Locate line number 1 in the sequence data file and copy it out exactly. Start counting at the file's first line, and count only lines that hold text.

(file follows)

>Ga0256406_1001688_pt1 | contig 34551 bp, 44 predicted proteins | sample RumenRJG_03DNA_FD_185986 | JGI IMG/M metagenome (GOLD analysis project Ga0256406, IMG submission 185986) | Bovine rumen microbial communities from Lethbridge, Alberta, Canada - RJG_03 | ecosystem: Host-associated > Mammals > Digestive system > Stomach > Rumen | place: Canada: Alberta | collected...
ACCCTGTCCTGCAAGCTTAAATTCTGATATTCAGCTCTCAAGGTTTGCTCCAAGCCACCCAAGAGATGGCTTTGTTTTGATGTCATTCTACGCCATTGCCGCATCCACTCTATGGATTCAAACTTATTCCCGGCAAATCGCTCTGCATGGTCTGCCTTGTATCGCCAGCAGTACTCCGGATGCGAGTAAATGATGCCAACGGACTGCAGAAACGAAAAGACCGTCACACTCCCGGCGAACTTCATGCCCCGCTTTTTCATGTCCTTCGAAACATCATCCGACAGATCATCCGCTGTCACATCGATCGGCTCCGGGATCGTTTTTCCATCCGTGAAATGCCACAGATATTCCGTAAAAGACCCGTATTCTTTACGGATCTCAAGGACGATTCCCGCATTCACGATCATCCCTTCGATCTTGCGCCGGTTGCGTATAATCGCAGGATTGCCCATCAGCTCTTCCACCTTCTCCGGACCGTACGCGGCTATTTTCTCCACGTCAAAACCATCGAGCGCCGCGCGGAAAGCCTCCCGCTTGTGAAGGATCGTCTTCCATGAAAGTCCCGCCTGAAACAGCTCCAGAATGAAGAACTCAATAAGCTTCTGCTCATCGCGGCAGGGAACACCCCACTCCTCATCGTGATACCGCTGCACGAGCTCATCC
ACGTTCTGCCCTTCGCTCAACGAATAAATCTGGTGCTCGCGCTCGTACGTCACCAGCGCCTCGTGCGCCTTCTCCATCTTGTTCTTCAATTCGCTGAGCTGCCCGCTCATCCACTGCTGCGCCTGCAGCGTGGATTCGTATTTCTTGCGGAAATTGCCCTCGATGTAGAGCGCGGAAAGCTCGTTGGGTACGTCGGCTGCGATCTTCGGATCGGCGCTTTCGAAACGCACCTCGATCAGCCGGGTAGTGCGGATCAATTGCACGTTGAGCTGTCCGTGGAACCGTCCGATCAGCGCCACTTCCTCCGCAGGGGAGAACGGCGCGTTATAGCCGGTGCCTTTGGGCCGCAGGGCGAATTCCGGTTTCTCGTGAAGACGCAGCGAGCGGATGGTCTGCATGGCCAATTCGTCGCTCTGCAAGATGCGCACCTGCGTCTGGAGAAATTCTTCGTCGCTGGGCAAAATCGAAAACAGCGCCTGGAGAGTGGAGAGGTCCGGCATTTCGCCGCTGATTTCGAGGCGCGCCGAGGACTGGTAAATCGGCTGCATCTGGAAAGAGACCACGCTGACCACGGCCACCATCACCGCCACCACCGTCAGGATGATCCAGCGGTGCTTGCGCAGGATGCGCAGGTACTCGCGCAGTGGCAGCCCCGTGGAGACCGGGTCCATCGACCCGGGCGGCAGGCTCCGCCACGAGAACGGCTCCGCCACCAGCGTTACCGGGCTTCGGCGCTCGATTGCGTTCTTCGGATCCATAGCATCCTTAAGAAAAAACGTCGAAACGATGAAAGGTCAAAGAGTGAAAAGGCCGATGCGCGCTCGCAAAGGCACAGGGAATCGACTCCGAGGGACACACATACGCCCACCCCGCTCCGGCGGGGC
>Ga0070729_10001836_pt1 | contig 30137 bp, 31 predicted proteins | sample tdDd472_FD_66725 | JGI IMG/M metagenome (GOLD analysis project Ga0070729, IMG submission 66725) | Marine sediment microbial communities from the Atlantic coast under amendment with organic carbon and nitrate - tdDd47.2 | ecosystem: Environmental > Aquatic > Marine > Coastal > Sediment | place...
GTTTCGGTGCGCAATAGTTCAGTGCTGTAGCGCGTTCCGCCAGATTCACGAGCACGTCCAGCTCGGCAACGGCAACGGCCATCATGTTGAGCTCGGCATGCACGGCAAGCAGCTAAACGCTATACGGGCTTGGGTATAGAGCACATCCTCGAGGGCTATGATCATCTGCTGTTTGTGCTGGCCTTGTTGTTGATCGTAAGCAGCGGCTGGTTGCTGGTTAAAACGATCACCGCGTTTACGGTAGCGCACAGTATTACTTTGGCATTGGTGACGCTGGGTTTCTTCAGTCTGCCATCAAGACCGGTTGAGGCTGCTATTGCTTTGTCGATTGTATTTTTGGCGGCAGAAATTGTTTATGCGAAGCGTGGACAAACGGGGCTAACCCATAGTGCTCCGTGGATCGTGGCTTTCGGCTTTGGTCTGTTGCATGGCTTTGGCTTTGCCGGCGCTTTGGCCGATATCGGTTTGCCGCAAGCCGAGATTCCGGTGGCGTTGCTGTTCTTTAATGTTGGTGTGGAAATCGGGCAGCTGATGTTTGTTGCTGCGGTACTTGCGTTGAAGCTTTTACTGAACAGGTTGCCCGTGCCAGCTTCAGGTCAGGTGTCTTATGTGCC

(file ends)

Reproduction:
>Ga0256406_1001688_pt1 | contig 34551 bp, 44 predicted proteins | sample RumenRJG_03DNA_FD_185986 | JGI IMG/M metagenome (GOLD analysis project Ga0256406, IMG submission 185986) | Bovine rumen microbial communities from Lethbridge, Alberta, Canada - RJG_03 | ecosystem: Host-associated > Mammals > Digestive system > Stomach > Rumen | place: Canada: Alberta | collected...